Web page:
Oct 112017
Bike Touring the Great Allegheny Passage: Days 3 and 4 on the GAP
The Pinkerton Tunnel, one of three we rode through between Confluence and Meyersdale.

We’re another 43 miles down the road, just a day’s ride from the end of the Great Allegheny Passage, and damp outerwear is draped on the shower rod with a load of laundry waiting to be done. First things first though–we laid plans for drinks and dinner with Lara and Keith, friends made along the way who are riding the same itinerary and also love comic book movies, so we know we’re compatible.

Today started with rain that hit just as we finished breakfast. It sounds funny to say we lucked out, but with that timing we could gear up before leaving rather than having to stop and dig that stuff out. No matter how well organized you are that takes a few minutes during which you’re getting wetter and wetter.

Look closely at the train’s “smoke”. We’ve heard train whistles echoing along the river valley all along the route, making rail very much a part of the rail trail experience.

And wet we got, although it’s really warm compared to cold Seattle drizzle so suffering is less than it could be. At one point the forecast indicated we’d hit rain associated with Tropical Rainstorm Nate. It has been a goal of mine to avoid all named weather events–it was enough disaster living through events that get their anniversaries recognized in the news, like Firestorm ’91 and Ice Storm. I don’t know if this rain came from Nate and it seemed ordinary enough, so I thought my goal remained attainable. And I appreciate my Wander Wrap more every time I use it.

Lunch break: Rockwood Mill Shoppes and Opera House.

The sun came out as we ate lunch in Rockwood and we had some real warmth, then clouds circled back in and we ended in Meyersdale under gray skies.

It could have been worse–we could have had Lara’s ride with a blowout yesterday, a flat today and then a total tire failure that left them waiting on the trail for Bike the GAP to send roadside assistance. We stayed with them a while trying to think of ways to troubleshoot–patches and tire boots were already deployed and were not going to work–then pedaled rapidly the last 5 miles to Meyersdale hoping to find a tire or some other fix. By the time we arrived they had help and were about a half-hour behind us.

Clearly this called for a celebration. We had purchased a couple of bottles of wine in Rockwood (pro tip: in Pennsylvania you cannot assume carry-out alcohol will be available for purchase in every small town, so plan ahead) so we popped the corks. Then we were off to dinner at Morguen Toole, in a building that had been a morgue and a tool place, hence the name. More wine, more laughing, lots of fun. We came out of the restaurant to an absolute downpour, a real gullywasher, and raced through the drenching to our B&B and the smell of muffins baking for tomorrow morning.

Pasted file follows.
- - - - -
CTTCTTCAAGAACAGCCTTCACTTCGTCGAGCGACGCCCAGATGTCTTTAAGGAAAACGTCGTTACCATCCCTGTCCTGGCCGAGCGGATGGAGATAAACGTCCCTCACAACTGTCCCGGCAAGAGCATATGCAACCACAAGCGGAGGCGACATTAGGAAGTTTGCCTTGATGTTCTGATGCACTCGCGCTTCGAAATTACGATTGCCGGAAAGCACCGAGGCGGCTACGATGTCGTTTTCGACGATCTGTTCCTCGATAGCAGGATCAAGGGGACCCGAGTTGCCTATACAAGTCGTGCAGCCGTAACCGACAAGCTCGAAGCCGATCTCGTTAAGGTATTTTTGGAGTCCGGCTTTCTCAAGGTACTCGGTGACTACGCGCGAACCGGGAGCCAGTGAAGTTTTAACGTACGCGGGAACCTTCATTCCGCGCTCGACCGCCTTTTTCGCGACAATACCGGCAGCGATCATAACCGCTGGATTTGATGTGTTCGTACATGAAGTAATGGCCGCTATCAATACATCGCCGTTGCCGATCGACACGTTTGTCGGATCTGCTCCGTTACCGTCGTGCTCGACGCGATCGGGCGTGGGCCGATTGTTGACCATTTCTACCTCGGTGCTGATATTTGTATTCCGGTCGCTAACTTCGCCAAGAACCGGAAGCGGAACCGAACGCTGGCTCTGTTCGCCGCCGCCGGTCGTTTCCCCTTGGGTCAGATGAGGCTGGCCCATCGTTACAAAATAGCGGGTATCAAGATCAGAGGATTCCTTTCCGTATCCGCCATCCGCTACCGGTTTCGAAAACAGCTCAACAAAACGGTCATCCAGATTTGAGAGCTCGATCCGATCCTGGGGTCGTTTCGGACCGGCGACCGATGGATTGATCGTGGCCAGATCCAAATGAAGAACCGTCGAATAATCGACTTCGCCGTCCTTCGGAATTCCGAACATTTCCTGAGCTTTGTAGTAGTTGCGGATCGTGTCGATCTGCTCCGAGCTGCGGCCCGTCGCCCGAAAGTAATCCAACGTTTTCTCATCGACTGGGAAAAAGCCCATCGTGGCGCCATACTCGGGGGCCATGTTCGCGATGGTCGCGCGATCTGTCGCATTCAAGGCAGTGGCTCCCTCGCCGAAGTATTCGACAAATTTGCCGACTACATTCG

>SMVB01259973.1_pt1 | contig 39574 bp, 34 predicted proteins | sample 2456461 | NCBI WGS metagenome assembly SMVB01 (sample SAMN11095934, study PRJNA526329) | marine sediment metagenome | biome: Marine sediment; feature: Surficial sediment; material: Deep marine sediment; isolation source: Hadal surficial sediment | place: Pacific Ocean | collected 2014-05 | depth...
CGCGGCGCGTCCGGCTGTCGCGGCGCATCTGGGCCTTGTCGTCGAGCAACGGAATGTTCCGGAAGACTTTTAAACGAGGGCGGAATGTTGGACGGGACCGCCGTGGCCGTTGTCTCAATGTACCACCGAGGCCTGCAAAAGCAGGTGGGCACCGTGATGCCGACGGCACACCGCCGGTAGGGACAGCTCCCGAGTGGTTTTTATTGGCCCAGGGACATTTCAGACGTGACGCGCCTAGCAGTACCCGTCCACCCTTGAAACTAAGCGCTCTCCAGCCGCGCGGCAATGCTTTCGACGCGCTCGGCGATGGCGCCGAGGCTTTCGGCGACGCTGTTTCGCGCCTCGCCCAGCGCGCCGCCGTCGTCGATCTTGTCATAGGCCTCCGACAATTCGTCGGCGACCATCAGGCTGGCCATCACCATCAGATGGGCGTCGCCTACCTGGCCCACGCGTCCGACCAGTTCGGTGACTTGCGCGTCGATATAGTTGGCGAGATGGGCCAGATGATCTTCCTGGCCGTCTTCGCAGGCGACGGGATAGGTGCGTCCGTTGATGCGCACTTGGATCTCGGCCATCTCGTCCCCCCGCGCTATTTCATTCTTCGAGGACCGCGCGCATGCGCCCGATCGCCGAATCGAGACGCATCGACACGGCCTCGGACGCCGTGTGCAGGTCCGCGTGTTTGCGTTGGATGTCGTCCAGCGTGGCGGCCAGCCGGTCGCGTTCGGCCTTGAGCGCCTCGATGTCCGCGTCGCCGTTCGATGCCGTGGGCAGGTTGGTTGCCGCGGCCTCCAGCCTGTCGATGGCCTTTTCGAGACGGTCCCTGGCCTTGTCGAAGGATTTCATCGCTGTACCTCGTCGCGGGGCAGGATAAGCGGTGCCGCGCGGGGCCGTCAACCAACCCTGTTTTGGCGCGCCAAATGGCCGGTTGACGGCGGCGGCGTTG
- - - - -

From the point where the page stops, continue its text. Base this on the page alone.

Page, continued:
Know what makes a good impromptu wine sock? Doubled -up arm warmer.

Tomorrow we reach Cumberland, finishing the GAP and starting the C&O Towpath. That will be a rougher ride, less level and more like a Forest Service road.

I’m feeling stronger every day and have no concerns about finishing the trip as far as my physical capacity, although I’m glad we didn’t commit to a hardcore schedule that would have required me to cover 60 or 70 miles a day. We’re already talking about where we should ride for next year’s vacation.

I learned several years ago that a trail of 50 miles or more is long enough to be a destination and now I really believe it. Now that I’ve experienced this, it’s what I want in a bike vacation.

Signpost on the Great Allegheny Passage rail trail.
Love the great signage along the trail–provides both direction and an understanding of just how long the trail system is. In fact, it’s like the information drivers are given on every highway in the country.

Washington has some incredible assets that can be this kind of draw, from the Olympic Discovery Trail to the John Wayne Pioneer Trail to the network linking Spokane and north Idaho, and the networks are growing. When the Eastside Rail Corridor is finished and connects to the rest of the trails in King County and up to Snohomish County, it will include a jaw -dropping trestle and scenic views. As Tahoma to Tacoma is completed we’ll have a trail linking Puget Sound to Mount Rainier National Park. And the list goes on in Kitsap County, Wenatchee Valley, Walla Walla…. The more miles and networks the merrier, as far as I’m concerned.

Merrier for the economy too, not just for riders. Bike tourism rings cash registers thanks to wallets on wheels rolling into town. The owner of the B&B we stayed at in Confluence said her business has doubled every year since the completion of the GAP. In Ohiopyle, population 59, there are at least five places to rent a bike, including the motel we stayed at.

Want your tiny town to thrive, or at least support a grocery store so you don’t have to travel 50 miles for a gallon of milk? See if you can help it become a trail town. Pennsylvania has the model.

Day 3: Ohiopyle to Confluence, 11 miles

Day 4: Confluence to Meyersdale, 32 miles

Total miles to date: 127

(Total mileage per day includes getting to and from our lodgings so it doesn’t match the trail mileage)

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